Cambodian journalists struggle to engage public in trial process

recent survey, 85 percent of Cambodians reported having little or no knowledge of the Khmer Rouge Tribunal last September. " />

Cambodian journalists struggle to engage public in trial process

According to a recent survey, 85 percent of Cambodians reported having little or no knowledge of the Khmer Rouge Tribunal last September.

While this isn't surprising, given the complexity of the process, if the tribunal remains an enigma to the majority of Cambodians, it will not have fulfilled one of its most important objectives.

As a journalist, I try to disseminate and analyze information about the court in as comprehensible a manner as possible. But as an English speaker, my influence is limited. It is Khmer language journalists who are truly in a position to inform and educate Cambodian audiences.

Which is why I sat in on a course for Cambodian journalists facilitated by former New York Times foreign correspondent Barbara Crossette. With the backing of the Independent Journalism Foundation in New York, she has held a series of courses in Phnom Penh aimed at helping provincial journalists understand the court and make contact with key tribunal officials. After the most recent course in December, she was generous enough to answer several questions by email about the challenges Cambodian journalists face in covering the court for a general audience.

EL: You mention that provincial reporters have had trouble getting a hold of court officials. What are the reasons you have heard for this? Is it just a question of geographic distance, or do they also encounter difficulty trying to contact officials by phone and email?

BC: Provincial reporters are, first of all, not around Phnom Penh so they are not in the mix when tribunal developments get discussed informally. And they feel that because they are not personally known to court spokespeople they have a hard time getting attention -- especially since they have to communicate by phone and cannot just show up at the court. Language is another problem, of course. They have to rely on finding a Khmer speaker, and court spokesman Reach Sambath is often way overstretched. Part of the point of the two sessions on the court that the Independent Journalism Foundation conducted -- two weeks in January and a week in December -- were to break down some of these barriers, or perceptions of barriers. I found that court officials themselves, and NGOs monitoring the court, were very open to contact, and handed out business cards freely. Again, those who can speak English would benefit most. There is a reluctance to use the Internet, by the way, on the assumption that you have to read English. Court documents do appear in Khmer, of course.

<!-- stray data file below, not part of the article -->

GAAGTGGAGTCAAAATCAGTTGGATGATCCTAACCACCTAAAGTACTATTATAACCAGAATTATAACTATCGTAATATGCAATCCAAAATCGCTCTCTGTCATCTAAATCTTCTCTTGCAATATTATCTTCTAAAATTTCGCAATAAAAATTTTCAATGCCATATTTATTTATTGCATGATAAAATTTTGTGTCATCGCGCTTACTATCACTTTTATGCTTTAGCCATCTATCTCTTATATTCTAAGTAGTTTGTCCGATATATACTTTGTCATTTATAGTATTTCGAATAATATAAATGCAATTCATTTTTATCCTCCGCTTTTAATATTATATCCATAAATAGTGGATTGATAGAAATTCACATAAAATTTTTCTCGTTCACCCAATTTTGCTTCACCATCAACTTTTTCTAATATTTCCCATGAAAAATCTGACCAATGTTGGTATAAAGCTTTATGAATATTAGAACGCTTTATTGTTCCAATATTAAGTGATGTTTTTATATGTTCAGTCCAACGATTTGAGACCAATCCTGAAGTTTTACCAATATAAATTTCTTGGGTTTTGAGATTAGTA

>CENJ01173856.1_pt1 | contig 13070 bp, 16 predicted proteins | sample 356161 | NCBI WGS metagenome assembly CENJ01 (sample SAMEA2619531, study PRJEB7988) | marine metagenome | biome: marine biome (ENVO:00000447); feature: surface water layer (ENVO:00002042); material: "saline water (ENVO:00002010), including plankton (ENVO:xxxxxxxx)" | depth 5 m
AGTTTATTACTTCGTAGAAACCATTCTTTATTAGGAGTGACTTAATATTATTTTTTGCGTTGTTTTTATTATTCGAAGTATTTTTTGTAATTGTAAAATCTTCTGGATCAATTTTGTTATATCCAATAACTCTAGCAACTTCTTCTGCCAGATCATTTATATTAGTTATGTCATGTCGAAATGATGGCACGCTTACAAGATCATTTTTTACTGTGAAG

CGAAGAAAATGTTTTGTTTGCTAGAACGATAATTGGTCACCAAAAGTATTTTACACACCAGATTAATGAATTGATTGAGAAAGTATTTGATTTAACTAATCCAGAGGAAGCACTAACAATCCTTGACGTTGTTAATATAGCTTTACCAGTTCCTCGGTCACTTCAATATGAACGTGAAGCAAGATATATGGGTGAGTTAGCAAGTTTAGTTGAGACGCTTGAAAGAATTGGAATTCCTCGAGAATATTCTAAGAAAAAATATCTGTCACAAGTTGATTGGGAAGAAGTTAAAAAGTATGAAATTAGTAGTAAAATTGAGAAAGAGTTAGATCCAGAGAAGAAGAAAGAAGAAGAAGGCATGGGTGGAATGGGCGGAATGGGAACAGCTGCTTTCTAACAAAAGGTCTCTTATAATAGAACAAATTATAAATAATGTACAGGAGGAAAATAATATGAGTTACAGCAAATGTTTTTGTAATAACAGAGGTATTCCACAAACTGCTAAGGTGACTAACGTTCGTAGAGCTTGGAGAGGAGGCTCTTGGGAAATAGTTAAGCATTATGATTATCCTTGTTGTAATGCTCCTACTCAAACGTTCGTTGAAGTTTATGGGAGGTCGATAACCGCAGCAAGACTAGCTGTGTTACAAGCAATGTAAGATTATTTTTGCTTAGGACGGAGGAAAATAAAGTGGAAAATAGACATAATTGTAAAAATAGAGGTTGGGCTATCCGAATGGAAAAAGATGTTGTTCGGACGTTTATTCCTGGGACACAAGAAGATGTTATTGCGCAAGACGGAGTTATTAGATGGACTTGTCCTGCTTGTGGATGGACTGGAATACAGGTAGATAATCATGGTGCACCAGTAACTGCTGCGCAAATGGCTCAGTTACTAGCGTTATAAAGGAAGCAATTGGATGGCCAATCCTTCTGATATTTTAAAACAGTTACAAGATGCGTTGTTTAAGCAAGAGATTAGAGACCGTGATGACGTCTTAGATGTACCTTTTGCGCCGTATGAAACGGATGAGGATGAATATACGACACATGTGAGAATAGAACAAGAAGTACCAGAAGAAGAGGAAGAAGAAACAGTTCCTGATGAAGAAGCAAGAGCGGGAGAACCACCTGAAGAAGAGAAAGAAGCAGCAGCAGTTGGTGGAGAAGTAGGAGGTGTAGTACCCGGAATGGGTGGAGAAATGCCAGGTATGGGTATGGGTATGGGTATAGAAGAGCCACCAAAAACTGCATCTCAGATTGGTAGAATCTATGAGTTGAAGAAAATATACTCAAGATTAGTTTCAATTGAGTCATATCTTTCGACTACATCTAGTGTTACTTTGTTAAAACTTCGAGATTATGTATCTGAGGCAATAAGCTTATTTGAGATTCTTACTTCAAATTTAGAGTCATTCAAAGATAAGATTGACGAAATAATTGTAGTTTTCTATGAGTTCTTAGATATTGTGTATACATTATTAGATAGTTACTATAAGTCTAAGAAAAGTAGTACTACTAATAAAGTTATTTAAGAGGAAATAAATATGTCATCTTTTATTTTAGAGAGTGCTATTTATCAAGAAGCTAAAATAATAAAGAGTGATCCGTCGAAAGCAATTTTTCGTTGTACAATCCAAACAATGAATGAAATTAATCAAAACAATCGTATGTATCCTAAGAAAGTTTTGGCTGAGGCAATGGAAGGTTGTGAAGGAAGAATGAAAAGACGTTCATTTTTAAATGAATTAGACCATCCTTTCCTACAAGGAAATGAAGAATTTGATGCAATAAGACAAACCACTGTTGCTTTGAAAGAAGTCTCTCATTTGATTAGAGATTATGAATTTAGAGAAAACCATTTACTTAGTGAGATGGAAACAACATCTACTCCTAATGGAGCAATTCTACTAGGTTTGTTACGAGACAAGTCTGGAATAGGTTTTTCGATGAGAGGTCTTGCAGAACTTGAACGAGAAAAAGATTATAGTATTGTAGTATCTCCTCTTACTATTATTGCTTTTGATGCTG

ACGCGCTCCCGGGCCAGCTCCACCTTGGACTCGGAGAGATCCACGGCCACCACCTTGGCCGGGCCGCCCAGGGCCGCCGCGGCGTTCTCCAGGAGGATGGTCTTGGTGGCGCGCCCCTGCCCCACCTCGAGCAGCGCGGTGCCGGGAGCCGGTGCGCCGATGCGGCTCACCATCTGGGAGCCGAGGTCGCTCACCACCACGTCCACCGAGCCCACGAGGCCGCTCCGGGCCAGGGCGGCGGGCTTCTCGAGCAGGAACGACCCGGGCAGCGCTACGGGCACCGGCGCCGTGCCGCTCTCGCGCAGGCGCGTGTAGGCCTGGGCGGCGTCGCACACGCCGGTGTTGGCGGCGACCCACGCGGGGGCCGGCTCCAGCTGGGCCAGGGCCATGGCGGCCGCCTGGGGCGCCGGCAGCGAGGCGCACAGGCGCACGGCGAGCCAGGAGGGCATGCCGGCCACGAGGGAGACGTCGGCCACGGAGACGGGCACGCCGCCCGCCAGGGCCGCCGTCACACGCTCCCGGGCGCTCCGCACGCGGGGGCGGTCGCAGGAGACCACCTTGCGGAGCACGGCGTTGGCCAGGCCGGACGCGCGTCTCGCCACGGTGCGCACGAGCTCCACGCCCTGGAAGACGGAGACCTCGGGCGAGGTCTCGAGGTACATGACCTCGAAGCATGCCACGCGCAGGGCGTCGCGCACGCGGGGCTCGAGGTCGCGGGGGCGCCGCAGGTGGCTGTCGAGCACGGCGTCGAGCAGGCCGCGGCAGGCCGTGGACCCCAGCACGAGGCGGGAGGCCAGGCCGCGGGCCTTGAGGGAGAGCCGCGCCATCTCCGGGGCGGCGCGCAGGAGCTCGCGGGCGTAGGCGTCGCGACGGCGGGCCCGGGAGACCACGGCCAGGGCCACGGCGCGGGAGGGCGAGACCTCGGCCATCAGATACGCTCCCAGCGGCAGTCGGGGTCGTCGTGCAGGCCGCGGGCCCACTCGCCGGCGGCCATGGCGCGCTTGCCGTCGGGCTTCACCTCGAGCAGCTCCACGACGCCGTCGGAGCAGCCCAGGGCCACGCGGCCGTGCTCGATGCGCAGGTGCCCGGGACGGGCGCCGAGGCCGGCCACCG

EL: From your perspective, what are some of the ethical challenges Cambodian journalists must confront in covering the tribunal? (I believe you had mentioned that many older reporters seem to have trouble understanding due process, since this is not common in the national court system. Presumption of innocence, I assume, would also be a relatively foreign concept).

BC: Cambodians, except for some who have lived abroad in Western countries, have no concept of free trials, presumed innocence and court procedures. They don't always have the patience to hear out experts, either. The feeling is that all these folks in the dock are guilty, so what's the delay?

EL: Given the highly bureaucratic nature of the tribunal -- and its slow pace -- how can journalists keep readers engaged in this historical process?

BC: Keeping readers interested requires real imagination. But it isn't the journalists alone who are responsible. The toughest job can be getting past editors who aren't interested. That's true of journalists anywhere.

EL: What court-related issues did the journalists say their readers are most interested in?

BC: Almost exclusively victims rights and compensation. I've been told by court officials and NGOs that once many people hear there will be no reparations, they lose whatever interest they had. Life is tough in rural Cambodia, and for a while this looked like a goose that lays golden eggs. DC-Cam's work in the villages has done a lot to try to overcome this, but journalists say the feeling is still out there.

 

 

 

* Pictured: Journalists participate in Crossette's most recent course at the Royal University of Phnom Penh.

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